Job Creators

“We must become job creators, not job seekers.” ~Marisa Cleveland

On Tuesday, March 6th, Marisa and Simon presented their research at the 6th International Conference on Innovation and Entrepreneurship co-hosted by The University of the District of Columbia, Georgetown University, and George Washington University. Their academic paper, Toward Understanding the Impact of Entrepreneurial Leadership Skills on Community Engagement, addresses leadership competencies and community leadership development programs. The study provides a causal model to explain the role of leadership development programs and their indirect effect on building engaged communities. This first academic paper for Marisa sets the stage for her future research, particularly defining engaged communities.

At the conference, Marisa said, “As educators, we teach and we learn. We must also adapt. Today’s digital world allows for global opportunities, and it is our privilege as entrepreneurs to seek new possibilities and educate our workforce in a similar mindset of becoming job creators rather than job seekers.”

But what does that mean?

When entrepreneurs create jobs—when experiences are shared in how to create jobs—others are empowered to explore different levels of life. When students learn how to think critically, how to immerse themselves in their lives, how to wake up and create and risk-take, and that’s when progress is made.

But becoming a job creator is not just for the stereotypical entrepreneur. That rookie analyst recently hired to recover a troubled project at the telecommunications company—that person could be a job creator with the ability to hire a team of experts to tackle the organization’s problems. 

The consultant working for the large corporation must bring in business to increase the portfolio that will be the basis for a promotion to manager or partner. The more contracts signed, the more work, the better justification to hire more team members… that consultant is a job creator.

For every author who writes a novel, a team of people are hired to put that book on the market. So, one author has the potential to create jobs for the cover artist, the developmental editor, the content editor, the copy editor, the line editor…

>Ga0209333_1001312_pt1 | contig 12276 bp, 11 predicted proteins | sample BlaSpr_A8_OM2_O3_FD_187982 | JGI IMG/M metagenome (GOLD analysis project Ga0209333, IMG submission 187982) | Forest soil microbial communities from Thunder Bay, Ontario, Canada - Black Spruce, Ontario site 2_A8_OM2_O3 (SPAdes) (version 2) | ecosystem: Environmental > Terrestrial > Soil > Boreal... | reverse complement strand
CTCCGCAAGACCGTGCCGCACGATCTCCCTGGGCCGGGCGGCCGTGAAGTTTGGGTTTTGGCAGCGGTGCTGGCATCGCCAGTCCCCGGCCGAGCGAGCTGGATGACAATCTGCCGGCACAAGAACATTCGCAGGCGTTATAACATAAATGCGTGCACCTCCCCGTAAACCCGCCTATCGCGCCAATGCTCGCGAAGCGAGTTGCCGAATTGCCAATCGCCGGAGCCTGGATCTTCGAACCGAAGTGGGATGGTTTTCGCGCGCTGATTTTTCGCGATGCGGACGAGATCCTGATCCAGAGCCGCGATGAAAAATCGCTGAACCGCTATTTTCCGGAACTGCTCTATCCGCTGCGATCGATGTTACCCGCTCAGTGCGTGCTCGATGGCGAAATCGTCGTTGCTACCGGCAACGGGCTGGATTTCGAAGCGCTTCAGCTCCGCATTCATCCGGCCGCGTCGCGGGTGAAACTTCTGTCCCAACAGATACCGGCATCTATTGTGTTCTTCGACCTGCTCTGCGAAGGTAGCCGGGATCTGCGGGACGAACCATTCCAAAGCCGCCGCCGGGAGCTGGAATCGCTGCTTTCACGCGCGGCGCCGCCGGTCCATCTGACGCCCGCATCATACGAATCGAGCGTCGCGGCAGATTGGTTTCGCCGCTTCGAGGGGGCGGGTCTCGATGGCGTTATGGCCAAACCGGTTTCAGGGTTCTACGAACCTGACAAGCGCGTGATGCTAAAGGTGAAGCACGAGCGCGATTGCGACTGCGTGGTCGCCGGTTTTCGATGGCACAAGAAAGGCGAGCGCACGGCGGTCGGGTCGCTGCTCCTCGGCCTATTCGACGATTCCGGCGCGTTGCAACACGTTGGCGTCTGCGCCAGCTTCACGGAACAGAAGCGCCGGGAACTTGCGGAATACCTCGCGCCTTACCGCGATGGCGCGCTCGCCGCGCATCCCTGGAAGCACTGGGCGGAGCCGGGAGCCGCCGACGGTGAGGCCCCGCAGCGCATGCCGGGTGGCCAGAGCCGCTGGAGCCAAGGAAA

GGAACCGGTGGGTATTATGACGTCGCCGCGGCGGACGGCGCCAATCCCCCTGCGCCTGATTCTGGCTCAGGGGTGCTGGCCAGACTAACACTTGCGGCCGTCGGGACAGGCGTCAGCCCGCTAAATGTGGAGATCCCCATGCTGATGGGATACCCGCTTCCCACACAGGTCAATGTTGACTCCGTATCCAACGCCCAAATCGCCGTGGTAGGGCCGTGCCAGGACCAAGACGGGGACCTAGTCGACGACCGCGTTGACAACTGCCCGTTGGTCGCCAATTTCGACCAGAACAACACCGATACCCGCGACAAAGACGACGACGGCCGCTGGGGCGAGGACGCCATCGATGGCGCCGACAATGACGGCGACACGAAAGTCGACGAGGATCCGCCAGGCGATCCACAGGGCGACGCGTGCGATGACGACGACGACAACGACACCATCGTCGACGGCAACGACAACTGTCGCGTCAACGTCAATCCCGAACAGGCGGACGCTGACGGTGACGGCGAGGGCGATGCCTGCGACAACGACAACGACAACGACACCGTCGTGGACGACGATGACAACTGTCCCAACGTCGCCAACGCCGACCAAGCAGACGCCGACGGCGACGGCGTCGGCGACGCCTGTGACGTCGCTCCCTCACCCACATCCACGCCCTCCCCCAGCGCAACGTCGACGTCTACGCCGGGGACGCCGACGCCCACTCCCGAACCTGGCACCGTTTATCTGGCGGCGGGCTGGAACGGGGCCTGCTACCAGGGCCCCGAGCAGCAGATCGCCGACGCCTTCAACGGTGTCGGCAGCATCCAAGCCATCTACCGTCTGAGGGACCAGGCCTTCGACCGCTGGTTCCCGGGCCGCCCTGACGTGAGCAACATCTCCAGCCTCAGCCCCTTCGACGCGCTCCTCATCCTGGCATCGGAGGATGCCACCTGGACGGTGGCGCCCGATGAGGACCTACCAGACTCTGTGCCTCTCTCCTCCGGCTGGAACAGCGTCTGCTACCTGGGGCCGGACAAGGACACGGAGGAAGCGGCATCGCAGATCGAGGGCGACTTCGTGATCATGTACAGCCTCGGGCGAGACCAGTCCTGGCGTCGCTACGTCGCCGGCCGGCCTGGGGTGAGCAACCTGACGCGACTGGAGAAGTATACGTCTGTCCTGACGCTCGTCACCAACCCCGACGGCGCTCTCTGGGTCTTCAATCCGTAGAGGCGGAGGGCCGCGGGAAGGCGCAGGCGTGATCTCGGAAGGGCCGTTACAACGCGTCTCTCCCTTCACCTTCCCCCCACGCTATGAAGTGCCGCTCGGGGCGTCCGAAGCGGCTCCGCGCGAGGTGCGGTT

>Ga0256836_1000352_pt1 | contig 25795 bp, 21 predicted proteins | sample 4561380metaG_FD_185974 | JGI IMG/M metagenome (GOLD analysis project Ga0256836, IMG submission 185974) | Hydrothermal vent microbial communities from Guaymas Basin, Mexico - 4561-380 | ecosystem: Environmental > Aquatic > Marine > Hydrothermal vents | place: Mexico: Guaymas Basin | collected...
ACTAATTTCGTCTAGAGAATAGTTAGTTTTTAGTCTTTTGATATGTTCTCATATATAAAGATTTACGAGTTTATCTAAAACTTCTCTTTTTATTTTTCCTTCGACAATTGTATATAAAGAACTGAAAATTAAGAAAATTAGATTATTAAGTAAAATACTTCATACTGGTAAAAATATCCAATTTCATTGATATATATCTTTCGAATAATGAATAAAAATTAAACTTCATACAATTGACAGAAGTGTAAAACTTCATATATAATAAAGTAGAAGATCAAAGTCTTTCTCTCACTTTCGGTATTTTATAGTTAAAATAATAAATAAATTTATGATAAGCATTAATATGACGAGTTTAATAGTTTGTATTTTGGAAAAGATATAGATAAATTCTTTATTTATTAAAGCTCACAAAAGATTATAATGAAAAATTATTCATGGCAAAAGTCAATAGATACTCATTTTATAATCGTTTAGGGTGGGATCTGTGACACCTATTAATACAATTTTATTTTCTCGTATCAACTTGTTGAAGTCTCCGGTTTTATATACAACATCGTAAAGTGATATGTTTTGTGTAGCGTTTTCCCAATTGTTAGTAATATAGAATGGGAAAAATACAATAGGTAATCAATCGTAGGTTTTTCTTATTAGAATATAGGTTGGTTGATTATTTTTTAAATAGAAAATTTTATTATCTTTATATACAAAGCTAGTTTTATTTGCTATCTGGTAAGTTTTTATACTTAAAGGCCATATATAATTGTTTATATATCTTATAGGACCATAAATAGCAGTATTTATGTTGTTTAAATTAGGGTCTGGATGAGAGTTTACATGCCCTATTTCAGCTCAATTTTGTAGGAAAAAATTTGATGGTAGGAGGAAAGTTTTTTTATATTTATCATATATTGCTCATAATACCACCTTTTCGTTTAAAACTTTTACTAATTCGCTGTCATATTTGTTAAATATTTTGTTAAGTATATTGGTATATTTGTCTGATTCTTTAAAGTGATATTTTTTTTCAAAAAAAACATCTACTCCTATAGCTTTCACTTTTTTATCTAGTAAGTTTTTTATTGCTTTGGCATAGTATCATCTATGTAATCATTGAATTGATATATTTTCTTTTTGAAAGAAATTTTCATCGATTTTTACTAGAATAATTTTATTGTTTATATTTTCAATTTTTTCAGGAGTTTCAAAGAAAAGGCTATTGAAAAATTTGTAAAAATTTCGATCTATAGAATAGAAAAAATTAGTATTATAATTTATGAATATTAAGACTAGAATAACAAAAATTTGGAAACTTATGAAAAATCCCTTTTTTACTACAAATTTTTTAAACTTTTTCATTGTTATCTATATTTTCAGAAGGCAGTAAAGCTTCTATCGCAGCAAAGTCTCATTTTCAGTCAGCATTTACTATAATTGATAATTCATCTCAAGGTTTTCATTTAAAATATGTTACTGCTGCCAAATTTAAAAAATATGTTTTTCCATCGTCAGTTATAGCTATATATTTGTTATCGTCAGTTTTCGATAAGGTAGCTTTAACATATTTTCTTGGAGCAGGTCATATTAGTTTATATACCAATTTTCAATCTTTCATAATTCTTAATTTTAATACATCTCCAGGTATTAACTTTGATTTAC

These entrepreneurs, creating jobs every day, move the economy forward and promote growth and positive thinking. It’s about getting this done right. Taking ownership of the limited and ridiculously unpredictable time on earth. 

“We weren’t born to die of boredom. At least I hope I wasn’t,” Marisa said.

But if the past decade has taught her anything, it is this:

Some people will take the path of least resistance.

They will seek jobs that are safe. They will not challenge themselves to really figure out what motivates them. They will complain about why their situation in life is not their fault. 

She challenges those frictionless individuals to rub up against something other than the smooth lane of life. Pursue a resistance that sparks and ignites into a passionate life. 

She may promote community engagement, but she’s also interested in defining what it means to have an engaged community. One where everyone contributes toward a common pursuit of growth and sustainability.

For her first academic conference, she faced other educators questioning the validity of her study, the purpose of the research, and the achievability of creating lasting solutions. But as she gestured toward her husband, she maintained, “If you spend enough time with him, you will believe your dreams are achievable and you will plan the implementation of an entirely purposeful journey during your one, precious lifetime on this planet.”